The foundation of the Burlington in the very early years of the twentieth century is the intersecting point of many cultural networks. Several of the many questions that underlie its inception have been investigated: the significance that the Burlington had for the development of art history as an academic discipline in Britain, the impact it had on the professionalization of the museum workforce, the mediating role that it assumed between dealers and collectors, and, most importantly, how it transformed art writing from a novelistic personal experience into a peer-reviewed, accountable visual analysis that referred to documentary evidence.
The Burlington was also involved in contemporary artistic practice: its engagement in the 1910s, with Roger Fry, in the diffusion for contemporary French art, in parallel with Fry’s two Post-Impressionist exhibitions, has been amply treated. But – and this is still an unexplored subject – a dialogue with contemporary art and artistic practice lied at the very heart of its foundation.
The very first editorial of the Burlington (March 1903), unsigned but most likely written by its first Editor, Robert Dell, opened up by referring to the production of art as a tonic against the modern malady of sameness.
According to Dell, art needed to be grounded in experience, its aim to ‘act on the feelings and the imagination by reflecting with an ordered and purposeful distortion our actual life’. Sadly, continued Dell, contemporary British art did not fulfill this prescription: spoiled by habits gained in theatrical dramas where ‘creatures wander in a limbus of their own, remote alike from the actual of everyday life and the real of the imagination, covering their nakedness in dresses that require special emissaries of the press to do them justice’ art did ‘emit odour of false sentiment: in all [works of art] we find the same cheap substitutes for thought and feeling that the theatre has rendered current’. The main culprits were identified as the products of the Royal Academy summer exhibitions, where ‘our artists […] deal in fatuities, mild parlour jests, tit-bits of curiosities, “a baby crab”, “a merry jest”, “where there’s a will there’s a way”.’ This state of affair was aggravated by the mistaken choices of middle class collectors that, instead of ‘true’ works of art preferred to acquire those ‘margarine-like substitutes’.
The proposed cure for this malaise was simple: the study of the art of the past, ‘art produced under more auspicious conditions’. One of the magazine’s main aims was the improvement of modern art.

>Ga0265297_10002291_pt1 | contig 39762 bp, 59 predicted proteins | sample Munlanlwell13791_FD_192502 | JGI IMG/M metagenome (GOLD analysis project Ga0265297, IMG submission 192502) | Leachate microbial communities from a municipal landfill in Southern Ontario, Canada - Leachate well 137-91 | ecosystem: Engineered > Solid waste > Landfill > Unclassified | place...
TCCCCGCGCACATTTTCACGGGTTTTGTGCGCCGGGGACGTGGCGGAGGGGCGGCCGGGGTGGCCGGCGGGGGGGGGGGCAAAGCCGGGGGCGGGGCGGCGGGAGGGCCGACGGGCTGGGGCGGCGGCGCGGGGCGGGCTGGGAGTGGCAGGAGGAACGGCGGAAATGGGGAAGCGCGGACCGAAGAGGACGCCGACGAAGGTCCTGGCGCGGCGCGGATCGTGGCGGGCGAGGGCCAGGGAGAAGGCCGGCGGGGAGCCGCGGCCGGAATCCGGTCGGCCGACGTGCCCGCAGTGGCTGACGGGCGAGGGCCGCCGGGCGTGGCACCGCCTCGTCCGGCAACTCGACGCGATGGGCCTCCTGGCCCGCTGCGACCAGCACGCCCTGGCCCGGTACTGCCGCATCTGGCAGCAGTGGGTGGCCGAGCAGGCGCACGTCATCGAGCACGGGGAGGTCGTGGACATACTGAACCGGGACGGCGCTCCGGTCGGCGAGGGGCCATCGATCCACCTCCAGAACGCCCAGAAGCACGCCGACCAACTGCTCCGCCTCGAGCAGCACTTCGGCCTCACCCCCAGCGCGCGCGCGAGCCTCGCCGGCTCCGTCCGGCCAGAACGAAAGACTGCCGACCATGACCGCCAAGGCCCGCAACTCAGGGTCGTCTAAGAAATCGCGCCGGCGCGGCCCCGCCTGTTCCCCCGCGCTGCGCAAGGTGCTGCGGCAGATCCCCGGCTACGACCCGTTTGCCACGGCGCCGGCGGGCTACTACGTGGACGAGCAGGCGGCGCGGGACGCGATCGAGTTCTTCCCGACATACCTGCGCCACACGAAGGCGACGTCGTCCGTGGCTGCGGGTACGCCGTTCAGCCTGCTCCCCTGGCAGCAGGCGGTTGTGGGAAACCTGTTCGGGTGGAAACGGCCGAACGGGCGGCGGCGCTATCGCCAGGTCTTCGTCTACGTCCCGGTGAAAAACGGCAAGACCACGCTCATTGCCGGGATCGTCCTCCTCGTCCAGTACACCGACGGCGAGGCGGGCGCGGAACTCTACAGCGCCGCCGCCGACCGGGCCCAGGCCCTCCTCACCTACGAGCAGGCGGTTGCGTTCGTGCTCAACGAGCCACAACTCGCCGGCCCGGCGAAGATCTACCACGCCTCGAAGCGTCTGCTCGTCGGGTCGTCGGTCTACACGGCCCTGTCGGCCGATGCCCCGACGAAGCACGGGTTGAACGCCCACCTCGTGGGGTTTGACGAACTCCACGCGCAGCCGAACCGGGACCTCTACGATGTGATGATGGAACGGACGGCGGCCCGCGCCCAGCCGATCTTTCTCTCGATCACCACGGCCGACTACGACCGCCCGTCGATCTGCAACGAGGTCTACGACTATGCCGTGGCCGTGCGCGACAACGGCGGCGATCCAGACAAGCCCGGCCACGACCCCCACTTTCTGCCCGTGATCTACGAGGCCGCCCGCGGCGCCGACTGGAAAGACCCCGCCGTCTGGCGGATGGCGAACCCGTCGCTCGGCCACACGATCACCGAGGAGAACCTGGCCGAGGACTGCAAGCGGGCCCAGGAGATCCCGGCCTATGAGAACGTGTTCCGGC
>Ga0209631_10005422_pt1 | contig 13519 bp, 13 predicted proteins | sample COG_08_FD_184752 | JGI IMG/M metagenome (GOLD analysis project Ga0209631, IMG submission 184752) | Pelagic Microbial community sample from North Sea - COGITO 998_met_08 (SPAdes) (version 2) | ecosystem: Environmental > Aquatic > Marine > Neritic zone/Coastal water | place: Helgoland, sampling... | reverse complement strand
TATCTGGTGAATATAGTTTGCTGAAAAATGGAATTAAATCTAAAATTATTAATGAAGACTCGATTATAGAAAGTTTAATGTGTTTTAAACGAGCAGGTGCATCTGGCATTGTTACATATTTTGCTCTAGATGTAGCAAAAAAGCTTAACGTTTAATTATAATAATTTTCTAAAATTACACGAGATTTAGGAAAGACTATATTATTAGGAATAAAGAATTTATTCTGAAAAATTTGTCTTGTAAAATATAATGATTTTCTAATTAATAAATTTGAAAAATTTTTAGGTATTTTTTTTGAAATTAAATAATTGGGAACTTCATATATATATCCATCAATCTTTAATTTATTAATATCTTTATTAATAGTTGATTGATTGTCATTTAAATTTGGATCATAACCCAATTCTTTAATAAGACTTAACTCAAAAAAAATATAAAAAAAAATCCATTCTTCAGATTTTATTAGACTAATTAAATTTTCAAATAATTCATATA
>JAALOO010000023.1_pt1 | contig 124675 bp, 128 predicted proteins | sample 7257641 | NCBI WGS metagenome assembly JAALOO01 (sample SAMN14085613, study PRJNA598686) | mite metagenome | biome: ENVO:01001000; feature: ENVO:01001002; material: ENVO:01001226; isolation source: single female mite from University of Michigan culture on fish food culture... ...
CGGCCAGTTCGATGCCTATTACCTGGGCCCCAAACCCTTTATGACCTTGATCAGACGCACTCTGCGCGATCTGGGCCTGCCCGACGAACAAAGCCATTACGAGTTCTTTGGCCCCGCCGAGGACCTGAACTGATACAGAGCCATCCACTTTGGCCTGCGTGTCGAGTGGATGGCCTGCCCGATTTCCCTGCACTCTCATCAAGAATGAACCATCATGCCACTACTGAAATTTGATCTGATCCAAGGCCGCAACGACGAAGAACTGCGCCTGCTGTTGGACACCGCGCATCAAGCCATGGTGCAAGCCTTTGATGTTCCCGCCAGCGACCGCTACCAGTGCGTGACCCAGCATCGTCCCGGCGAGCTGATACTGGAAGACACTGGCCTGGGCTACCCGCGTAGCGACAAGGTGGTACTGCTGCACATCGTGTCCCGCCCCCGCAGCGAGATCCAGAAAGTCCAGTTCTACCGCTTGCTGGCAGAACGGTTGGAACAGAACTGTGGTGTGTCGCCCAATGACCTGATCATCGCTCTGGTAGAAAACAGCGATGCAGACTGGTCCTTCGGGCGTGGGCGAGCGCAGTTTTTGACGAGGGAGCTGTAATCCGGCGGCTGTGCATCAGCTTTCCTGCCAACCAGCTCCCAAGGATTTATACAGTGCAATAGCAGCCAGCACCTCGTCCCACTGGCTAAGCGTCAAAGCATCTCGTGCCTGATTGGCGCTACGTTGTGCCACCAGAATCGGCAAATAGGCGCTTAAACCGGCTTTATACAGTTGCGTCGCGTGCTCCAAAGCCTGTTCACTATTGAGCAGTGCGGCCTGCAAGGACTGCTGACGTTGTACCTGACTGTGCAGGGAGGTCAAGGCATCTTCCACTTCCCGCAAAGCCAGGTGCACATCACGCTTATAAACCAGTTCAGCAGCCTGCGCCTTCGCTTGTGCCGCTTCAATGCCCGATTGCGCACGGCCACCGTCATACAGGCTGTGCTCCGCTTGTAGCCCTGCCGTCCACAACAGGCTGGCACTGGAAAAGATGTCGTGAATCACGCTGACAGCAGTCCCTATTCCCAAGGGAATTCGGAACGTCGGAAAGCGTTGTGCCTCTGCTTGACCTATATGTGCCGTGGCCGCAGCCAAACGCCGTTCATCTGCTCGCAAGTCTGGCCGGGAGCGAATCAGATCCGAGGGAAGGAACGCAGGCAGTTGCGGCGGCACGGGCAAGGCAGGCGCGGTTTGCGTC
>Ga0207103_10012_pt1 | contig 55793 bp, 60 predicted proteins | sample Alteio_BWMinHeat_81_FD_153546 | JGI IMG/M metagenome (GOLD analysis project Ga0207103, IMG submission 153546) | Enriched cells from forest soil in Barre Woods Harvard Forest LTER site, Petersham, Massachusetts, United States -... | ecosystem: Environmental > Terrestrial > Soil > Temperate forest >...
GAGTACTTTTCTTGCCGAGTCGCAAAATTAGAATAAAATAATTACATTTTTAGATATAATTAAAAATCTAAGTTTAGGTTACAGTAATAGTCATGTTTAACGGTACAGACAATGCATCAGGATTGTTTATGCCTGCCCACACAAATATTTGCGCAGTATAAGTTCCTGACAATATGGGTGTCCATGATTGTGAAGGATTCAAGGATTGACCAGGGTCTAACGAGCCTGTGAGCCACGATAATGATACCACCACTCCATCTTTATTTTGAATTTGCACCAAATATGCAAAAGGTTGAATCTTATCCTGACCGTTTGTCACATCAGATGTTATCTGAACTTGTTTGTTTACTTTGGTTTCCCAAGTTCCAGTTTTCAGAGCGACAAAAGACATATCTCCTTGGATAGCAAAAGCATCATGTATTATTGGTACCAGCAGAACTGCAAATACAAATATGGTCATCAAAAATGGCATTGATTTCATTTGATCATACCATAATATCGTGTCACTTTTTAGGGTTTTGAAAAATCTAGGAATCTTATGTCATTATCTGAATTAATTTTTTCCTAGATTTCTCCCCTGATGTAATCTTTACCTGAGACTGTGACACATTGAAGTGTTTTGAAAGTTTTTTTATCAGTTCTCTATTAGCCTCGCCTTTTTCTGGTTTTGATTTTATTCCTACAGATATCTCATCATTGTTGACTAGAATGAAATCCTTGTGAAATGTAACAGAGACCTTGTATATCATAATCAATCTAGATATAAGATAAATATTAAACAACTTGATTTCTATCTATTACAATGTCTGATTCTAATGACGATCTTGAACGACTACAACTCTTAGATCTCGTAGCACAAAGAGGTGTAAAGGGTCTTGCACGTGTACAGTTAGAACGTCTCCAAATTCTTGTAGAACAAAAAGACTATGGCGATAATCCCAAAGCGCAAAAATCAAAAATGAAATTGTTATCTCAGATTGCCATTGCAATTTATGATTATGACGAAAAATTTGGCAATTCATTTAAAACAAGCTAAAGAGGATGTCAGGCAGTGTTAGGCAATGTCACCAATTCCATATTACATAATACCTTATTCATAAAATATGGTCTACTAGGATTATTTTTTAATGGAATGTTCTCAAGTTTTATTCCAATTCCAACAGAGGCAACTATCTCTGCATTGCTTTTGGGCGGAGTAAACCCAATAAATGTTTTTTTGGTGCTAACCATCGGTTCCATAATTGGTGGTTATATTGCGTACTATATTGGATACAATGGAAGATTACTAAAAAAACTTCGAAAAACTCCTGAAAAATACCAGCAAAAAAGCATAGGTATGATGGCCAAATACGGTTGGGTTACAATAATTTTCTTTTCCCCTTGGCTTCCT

It is unsurprising then to find that modern art was a lateral yet pervasive presence in the pages of the Burlington since the beginning. In the 1903-1910 editorials – such as ‘Criticism and Commerce’, ‘Trend of the Art Market’, ‘American Collecting’, ‘Modern Pictures in the Saleroom’, etc. – modern art was mentioned mainly in relation with the commercial world and was presented as the best investment for collectors of relatively modest means who could not afford old masters. Which modern artists were on their way to become the ‘old masters’ of the future? Which type of modern art was worth collecting to be sure to make a worthy aesthetic as well as economic investment?
Lengthy articles were dedicated to the market of modern art, these were often either not signed or their authors hidden under mysterious initials, as this was still felt to be a controversial subject on which the responsibility of authorship did not want to be claimed. For instance in ‘What Modern Pictures Are Worth Collecting’ , published in November 1904, the as yet unknown author ‘P.A.’ (‘Painter Anonymous’? Perhaps Charles Holmes?) established a complicated system of giving points to a work of art based on the five categories of Strenght, Design, Insight, Drawing and Colour.
In February 1905, an editorial on the prospect of contemporary painting examined the success of Charles Conder, whose The Gondolier – illustrated here – from the Hugh Lane Hallery in Dublin was later published in the Burlington in February 1908, connecting it to the market and the current fashion in eighteenth century painting and domestic decoration: